As the mechanisms for free and fair elections are rendered less effective, the resentments of those shut out will grow. As our legislatures and leaders short-sightedly vandalize the instruments of suffrage, they turn the clock back to a time when our cities burned. Our cities are burning again, and will burn again and again until (some) policymakers learn that short-term political victory through anti-democratic means is self-defeating and costly.
A Way Forward
More to come. And your ideas welcome. This is important, folks!
The NY Times Magazine ran a well-written essay by Elizabeth Bazelon about how and when judges change their minds – with prominent mention given of Judge Richard Posner’s public mea culpa regarding his previous approval of a voter I.D. law. The essay isn’t primarily concerned with election law, but with the broader question of how and when judges have intellectual “cover” to change their opinions about something.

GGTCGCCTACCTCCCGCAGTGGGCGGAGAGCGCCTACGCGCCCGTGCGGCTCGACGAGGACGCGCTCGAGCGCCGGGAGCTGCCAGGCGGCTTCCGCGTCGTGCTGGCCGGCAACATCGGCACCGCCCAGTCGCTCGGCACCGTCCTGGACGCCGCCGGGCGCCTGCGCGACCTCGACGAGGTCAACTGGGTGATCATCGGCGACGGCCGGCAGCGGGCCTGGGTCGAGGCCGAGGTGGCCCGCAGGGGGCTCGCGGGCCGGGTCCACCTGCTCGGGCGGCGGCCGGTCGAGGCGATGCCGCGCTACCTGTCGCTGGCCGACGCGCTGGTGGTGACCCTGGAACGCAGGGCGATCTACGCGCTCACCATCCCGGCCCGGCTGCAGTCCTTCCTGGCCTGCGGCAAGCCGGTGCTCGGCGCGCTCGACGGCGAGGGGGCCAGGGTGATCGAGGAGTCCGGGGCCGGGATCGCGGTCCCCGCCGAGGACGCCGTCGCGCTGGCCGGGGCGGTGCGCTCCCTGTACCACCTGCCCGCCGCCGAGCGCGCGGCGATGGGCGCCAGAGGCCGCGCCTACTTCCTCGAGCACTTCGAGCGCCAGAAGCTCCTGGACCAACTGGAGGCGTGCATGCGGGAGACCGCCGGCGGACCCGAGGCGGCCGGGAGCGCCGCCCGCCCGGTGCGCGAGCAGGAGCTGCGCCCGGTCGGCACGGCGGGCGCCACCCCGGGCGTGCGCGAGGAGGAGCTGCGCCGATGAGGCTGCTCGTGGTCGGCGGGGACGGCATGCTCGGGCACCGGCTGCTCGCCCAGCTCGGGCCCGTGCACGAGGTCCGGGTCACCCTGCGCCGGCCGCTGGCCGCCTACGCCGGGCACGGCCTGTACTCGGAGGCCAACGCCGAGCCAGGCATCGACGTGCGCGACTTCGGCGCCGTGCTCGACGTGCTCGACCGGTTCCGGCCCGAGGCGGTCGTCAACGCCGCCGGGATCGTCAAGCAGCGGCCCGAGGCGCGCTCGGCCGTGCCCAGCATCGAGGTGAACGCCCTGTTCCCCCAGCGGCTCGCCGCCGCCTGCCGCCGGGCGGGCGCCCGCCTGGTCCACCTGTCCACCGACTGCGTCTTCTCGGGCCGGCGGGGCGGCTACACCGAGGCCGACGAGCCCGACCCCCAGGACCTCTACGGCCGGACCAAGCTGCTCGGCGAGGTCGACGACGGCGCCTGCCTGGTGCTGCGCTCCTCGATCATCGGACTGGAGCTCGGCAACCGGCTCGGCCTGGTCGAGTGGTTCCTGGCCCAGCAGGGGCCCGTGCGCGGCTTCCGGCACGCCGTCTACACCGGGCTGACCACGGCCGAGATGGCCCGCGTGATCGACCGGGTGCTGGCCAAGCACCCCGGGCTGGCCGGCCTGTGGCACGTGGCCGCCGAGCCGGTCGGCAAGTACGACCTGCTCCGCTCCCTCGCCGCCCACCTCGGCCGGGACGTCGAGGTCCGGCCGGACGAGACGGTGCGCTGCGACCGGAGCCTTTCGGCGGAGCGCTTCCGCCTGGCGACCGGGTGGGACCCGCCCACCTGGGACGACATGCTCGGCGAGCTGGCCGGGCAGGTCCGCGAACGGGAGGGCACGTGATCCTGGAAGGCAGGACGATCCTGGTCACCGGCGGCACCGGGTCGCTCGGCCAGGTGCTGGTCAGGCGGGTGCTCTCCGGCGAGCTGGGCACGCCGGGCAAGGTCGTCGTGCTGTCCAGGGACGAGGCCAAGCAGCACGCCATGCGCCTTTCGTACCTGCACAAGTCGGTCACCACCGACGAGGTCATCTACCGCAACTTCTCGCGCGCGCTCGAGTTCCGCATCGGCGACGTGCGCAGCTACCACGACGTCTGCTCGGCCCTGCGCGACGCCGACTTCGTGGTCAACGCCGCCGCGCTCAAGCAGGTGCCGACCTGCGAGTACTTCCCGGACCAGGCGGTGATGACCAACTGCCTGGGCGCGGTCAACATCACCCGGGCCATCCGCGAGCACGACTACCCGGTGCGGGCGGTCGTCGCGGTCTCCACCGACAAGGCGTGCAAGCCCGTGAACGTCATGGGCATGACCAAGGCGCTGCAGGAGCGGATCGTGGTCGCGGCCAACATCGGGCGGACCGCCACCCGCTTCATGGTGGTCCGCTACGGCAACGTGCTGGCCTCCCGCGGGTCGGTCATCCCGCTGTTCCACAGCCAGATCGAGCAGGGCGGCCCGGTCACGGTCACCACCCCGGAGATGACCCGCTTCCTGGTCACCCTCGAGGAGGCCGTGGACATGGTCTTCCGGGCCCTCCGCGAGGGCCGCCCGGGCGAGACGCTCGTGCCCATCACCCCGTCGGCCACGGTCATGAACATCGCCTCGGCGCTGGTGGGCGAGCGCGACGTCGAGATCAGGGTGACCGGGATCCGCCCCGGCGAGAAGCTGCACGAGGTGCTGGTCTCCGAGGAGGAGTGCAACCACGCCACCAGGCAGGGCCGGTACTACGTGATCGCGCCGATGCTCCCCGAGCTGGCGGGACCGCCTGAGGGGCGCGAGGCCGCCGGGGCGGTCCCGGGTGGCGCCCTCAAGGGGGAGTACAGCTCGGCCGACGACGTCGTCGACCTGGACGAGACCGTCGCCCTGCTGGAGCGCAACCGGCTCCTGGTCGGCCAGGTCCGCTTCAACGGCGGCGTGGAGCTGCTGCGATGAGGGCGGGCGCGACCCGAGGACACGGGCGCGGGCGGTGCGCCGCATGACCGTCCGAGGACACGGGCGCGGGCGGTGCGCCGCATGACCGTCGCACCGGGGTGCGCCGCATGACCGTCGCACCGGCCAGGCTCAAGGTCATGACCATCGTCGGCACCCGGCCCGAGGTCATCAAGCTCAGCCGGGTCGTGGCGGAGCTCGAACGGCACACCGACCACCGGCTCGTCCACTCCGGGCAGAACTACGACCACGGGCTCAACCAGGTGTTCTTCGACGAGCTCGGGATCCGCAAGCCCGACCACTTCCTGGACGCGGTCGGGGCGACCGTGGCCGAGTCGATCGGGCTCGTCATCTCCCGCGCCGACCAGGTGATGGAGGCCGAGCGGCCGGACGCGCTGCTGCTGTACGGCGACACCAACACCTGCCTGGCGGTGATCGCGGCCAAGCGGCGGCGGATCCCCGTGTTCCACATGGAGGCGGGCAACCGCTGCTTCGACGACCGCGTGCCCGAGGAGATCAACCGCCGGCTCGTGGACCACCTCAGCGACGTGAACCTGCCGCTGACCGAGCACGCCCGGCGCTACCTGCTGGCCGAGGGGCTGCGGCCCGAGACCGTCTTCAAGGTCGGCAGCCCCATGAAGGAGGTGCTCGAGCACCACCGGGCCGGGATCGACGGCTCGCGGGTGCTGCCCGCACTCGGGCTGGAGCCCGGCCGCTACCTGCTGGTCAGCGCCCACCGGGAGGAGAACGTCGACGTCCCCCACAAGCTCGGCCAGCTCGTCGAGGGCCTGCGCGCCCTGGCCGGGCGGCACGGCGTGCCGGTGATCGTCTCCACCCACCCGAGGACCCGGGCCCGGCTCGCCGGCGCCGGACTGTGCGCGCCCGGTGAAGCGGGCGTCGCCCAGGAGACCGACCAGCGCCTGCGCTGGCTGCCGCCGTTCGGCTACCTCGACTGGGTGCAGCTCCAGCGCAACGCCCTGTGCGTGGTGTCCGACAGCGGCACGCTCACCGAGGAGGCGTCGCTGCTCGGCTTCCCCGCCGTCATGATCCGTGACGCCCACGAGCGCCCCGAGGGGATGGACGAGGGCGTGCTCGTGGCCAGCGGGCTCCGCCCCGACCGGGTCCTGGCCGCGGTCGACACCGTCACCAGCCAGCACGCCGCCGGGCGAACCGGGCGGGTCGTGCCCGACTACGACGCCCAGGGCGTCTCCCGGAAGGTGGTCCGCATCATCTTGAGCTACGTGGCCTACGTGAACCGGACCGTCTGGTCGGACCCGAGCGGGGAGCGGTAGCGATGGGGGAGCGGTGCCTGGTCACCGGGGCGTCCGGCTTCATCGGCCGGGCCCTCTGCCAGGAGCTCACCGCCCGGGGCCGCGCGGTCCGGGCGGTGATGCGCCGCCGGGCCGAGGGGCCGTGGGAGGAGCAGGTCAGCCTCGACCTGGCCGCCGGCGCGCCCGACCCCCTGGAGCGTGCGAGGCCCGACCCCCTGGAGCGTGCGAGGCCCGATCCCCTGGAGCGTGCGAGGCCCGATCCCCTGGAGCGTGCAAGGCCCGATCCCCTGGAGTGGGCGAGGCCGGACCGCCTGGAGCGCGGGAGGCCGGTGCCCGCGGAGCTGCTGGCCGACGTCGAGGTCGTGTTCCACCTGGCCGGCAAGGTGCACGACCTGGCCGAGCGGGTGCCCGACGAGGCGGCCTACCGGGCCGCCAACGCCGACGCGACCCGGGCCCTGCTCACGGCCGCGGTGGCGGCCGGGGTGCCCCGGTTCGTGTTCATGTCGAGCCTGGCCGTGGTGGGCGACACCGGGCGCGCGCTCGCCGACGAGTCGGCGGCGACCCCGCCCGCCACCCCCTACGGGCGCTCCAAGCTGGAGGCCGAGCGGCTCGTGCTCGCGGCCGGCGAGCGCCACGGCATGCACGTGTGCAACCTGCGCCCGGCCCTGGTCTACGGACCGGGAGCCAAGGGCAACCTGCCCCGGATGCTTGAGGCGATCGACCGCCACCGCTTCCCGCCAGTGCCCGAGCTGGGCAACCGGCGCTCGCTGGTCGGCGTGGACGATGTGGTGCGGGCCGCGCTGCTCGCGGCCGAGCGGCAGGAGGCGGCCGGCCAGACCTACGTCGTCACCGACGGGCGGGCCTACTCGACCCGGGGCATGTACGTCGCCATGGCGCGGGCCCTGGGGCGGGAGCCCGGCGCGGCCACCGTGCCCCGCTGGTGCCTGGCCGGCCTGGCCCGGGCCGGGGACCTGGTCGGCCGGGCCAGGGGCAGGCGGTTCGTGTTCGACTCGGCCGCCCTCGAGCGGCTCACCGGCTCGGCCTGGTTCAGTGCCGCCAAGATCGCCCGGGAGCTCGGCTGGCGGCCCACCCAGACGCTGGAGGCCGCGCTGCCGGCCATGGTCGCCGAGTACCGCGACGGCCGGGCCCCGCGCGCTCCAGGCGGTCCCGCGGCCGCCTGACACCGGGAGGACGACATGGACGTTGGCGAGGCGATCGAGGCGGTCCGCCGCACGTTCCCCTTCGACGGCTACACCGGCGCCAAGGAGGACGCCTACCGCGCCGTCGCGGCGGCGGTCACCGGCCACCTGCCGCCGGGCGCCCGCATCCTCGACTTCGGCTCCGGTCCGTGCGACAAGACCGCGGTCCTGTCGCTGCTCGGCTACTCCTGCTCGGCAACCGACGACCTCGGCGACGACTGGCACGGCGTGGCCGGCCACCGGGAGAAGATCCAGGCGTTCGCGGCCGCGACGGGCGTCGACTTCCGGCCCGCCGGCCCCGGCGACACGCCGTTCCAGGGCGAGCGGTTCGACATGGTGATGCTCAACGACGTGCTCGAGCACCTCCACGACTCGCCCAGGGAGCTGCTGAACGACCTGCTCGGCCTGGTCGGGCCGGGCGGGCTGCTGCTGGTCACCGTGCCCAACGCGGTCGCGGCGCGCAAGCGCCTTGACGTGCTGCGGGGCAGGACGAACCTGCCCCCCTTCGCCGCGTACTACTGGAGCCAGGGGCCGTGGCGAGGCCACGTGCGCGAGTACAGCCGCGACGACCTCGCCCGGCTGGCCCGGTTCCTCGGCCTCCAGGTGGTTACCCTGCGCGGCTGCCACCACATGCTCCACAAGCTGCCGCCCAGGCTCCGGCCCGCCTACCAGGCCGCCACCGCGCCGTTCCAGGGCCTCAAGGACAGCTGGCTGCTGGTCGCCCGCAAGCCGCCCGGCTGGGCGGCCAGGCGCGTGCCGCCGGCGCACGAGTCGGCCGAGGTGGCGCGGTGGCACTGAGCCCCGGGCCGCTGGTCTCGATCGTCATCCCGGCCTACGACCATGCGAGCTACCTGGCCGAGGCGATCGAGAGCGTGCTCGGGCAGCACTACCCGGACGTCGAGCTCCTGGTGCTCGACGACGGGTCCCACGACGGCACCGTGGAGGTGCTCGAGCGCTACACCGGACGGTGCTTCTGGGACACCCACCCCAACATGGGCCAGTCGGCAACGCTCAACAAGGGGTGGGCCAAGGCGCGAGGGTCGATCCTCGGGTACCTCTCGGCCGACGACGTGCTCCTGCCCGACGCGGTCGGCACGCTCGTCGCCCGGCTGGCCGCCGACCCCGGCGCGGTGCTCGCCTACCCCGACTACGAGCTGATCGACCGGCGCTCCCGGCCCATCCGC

On June 8, Rick Hasen posted a column on Slate in which he argued that Hillary Clinton’s spotlight on GOP efforts to restrict voting rights was detrimental to the larger goal of actual voting rights reform. Not surprisingly, this column drew an immediate and angry response from many commenters who took issue with Professor Hasen’s concern that a Presidential campaign is too vitriolic to encourage actual bipartisan improvements in voting rights.
In making his argument, Professor Hasen acknowledged that (1) Secretary Clinton’s criticism of GOP-led changes in voting laws are factually correct; and (2) that Secretary Clinton’s proposed reforms (universal Federal voting registration, online registration, etc) are sound and rational. In other words, Professor Hasen generally agrees with Secretary Clinton that state legislatures dominated by the GOP have eroded voting rights since 2011 (with such measures as restrictive picture I.D. requirements, limitations on registration, reductions in early voting, etc.), and that for the health of our nation’s democracy, these restrictions must be overturned.